Pan-genotypic Hep-C drug added to Thai health system

The first pan-genotypic Hepatitis C drug, which can be prescribed without the requirement for expensive and limited testing to determine the type of Hep C someone is living with, has been approved for patients in Thailand’s universal health coverage scheme.

The National Health Security Board (NHSB), the government organization responsible for the universal health coverage scheme (UHC) in Thailand, announced that the fixed-dose combination sofosbuvir/velpatasvir was approved to be included in the health benefit package, allowing access at no cost for all patients under the UHC.   

The NHSB’s announcement was made after the Committee of the National List of Essential Medicines approved the inclusion of sofosbuvir/velpatasvir in the national drug list, replacing older versions of chronic hepatitis C treatments, on 15 January 2021.

“This is the achievement we have fought so long for. We first kicked off our access campaign in 2015, demanding the Ministry of Public Health to issue a compulsory license (CL) to address the lack of access to the lifesaving medicine due to the patent barrier. In the 5 years since the campaign kicked off, we joined hands with NGOs in several countries to file patent oppositions against Gilead’s unmerited patent applications for sofosbuvir. The turning point was the issuance of a CL on sofosbuvir by the Malaysian government in September 2017.  Gilead was afraid of a domino effect, that Thailand would enforce another CL. The company decided to extend their voluntary license allowing Thailand to import or produce all of their Hepatitis C drugs for the treatment in the country”, said Chalermsak Kittitrakul, Project Manager of AIDS Access Foundation, a Make Medicines Affordable partner.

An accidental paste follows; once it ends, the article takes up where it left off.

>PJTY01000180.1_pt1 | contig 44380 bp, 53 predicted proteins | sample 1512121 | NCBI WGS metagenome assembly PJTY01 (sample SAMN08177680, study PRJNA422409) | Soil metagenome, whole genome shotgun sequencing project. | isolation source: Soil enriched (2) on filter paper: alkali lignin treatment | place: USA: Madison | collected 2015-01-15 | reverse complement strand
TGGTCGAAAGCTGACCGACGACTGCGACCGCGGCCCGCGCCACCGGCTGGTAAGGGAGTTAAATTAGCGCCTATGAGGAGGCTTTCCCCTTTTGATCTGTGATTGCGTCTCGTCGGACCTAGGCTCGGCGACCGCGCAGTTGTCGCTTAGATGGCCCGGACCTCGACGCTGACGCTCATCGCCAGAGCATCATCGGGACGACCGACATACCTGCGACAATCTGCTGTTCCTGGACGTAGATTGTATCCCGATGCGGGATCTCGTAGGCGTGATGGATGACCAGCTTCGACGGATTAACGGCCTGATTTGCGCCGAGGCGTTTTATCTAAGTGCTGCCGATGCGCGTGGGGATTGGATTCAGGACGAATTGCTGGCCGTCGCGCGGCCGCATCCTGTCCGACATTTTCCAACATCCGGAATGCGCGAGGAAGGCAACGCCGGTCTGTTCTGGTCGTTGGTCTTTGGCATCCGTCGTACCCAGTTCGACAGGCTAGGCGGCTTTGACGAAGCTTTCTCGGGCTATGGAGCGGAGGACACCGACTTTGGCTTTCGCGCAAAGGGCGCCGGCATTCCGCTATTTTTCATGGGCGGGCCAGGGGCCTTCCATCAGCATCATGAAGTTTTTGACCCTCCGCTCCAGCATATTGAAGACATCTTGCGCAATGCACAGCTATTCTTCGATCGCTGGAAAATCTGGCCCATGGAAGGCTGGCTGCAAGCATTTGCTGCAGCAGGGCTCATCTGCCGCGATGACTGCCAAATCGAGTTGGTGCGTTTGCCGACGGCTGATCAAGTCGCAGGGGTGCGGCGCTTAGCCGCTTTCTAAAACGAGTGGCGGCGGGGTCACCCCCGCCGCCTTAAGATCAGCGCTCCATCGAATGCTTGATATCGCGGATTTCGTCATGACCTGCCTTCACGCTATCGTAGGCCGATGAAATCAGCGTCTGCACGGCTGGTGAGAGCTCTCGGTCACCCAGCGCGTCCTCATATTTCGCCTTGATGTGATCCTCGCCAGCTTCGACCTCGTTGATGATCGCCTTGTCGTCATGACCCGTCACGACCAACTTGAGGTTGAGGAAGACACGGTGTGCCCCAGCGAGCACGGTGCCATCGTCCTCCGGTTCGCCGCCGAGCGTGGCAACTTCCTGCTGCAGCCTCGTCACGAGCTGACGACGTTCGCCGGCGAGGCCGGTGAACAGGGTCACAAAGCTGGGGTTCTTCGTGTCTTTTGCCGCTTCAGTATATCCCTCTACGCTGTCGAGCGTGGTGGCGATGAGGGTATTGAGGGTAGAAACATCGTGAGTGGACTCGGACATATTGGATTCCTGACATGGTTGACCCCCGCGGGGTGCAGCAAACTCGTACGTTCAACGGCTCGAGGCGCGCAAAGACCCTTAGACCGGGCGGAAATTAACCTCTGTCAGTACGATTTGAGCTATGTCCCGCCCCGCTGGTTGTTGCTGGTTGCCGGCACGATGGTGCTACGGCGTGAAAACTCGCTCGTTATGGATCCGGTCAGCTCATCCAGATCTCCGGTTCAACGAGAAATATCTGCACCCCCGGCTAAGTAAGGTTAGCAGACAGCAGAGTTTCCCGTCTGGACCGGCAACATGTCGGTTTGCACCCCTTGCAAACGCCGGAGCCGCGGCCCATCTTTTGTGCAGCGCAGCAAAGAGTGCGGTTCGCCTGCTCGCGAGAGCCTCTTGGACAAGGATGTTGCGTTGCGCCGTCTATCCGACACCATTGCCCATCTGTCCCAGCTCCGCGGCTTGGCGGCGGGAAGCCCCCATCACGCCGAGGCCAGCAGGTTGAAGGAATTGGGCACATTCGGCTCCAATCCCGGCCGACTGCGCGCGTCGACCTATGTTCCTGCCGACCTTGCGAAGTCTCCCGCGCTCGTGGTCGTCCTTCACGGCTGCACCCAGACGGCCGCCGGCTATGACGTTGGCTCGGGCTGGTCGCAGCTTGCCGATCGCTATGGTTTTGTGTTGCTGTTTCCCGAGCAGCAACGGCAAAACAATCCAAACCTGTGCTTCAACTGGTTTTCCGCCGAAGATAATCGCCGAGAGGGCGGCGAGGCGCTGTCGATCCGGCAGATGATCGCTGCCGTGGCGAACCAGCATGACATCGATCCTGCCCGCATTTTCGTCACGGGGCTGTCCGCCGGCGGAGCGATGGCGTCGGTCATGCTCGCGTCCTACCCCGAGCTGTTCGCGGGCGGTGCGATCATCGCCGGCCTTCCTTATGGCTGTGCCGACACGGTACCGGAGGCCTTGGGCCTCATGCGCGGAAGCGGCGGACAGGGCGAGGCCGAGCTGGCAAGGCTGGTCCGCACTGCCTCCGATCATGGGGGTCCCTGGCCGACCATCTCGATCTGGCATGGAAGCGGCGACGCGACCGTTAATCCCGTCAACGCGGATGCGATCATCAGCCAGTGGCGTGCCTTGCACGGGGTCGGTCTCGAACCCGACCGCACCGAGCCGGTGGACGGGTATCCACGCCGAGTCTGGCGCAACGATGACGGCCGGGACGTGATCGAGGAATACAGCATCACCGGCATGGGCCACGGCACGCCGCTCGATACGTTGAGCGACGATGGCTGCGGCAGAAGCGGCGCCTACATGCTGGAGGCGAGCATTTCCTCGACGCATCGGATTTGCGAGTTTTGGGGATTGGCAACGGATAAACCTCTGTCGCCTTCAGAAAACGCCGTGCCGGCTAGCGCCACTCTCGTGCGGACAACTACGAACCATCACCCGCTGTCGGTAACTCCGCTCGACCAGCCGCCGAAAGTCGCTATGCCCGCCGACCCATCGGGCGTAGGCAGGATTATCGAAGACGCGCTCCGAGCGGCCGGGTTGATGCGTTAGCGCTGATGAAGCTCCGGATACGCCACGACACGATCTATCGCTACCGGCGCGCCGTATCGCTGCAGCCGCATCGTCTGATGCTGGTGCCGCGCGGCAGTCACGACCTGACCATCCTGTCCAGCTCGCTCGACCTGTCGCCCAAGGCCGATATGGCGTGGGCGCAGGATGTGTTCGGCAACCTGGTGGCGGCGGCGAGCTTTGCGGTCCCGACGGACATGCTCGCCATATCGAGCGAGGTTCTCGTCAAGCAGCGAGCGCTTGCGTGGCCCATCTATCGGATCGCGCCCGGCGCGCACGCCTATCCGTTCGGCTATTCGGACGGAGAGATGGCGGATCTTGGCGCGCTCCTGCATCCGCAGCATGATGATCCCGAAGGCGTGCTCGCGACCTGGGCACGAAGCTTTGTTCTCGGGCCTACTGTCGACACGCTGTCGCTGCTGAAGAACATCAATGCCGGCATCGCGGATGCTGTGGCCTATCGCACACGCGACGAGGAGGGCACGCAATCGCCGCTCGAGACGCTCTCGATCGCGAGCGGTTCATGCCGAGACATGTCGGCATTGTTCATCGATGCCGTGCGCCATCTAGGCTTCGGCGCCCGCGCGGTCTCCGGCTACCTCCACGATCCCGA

Access campaign kick-off at the Ministry of Public Health demanding for launching CL on sofosbuvir. 26 May 2015.

Even though generic versions of sofosbuvir and sofosbuvir/ledipasvir have been available in the healthcare systems since April 2018, a limited number of patients were treated with those two drugs because it required a test to identify the type of hepatitis C virus prior to the treatment, which was very costly (about $50 USD per test). In addition, the availability of testing technology was limited, available only in well-equipped hospitals.

Chalermsak says: “We urgently needed pan-genotypic hepatitis C drugs. Up until 2020, only one generic-drug company had filed market-approval registration for pan-genotypic sofosbuvir/velpatasvir in Thailand. The generic drug firm insisted on proposing on a high price, five times higher than the prices in India. In 2020, other generic drug companies started filing registrations on the same drugs in Thailand. It makes the relevant committees more confident that it won’t have a huge budget impact, and they approved the inclusion of sofosbuvir/velpatasvir in the health benefit package.”

Nimit Tienudom, Director of AIDS Access Foundation and a member of the National Health Security Board, said: “The first shipment of generic sofosbuvir/velpatasvir has already arrived and the universal health coverage scheme is now ready to provide Hep C treatment with sofosbuvir/velpatasvir. Eligibility criteria for treatment has also been revised and simplified due to the availability of the pan-genotypic drug. Genotyping testing is not needed anymore. Diagnosis and treatment becomes simpler. We can save costs… and scale up access.”

According to a study by the Health Intervention and Technology Assessment Program, under the Ministry of Public Health, using generic sofosbuvir/velpatasvir can save 45.47 million baht (approx $1.5 million USD) compared to the formerly approved regimens.

Additionally, as the pan-genotypic version removes the need the testing, costs are further reduced by a further 11.12 million baht (over $370,000).

This data compared the diagnosis and treatment costs for 4,000 patients using sofosbuvir + pegylated interferon (for genotype 3 Hep C infection) and sofosbuvir/ledipasvir (for other genoyypes), to using the newly approved pan-genotypic sofosbuvir/velpatasvir.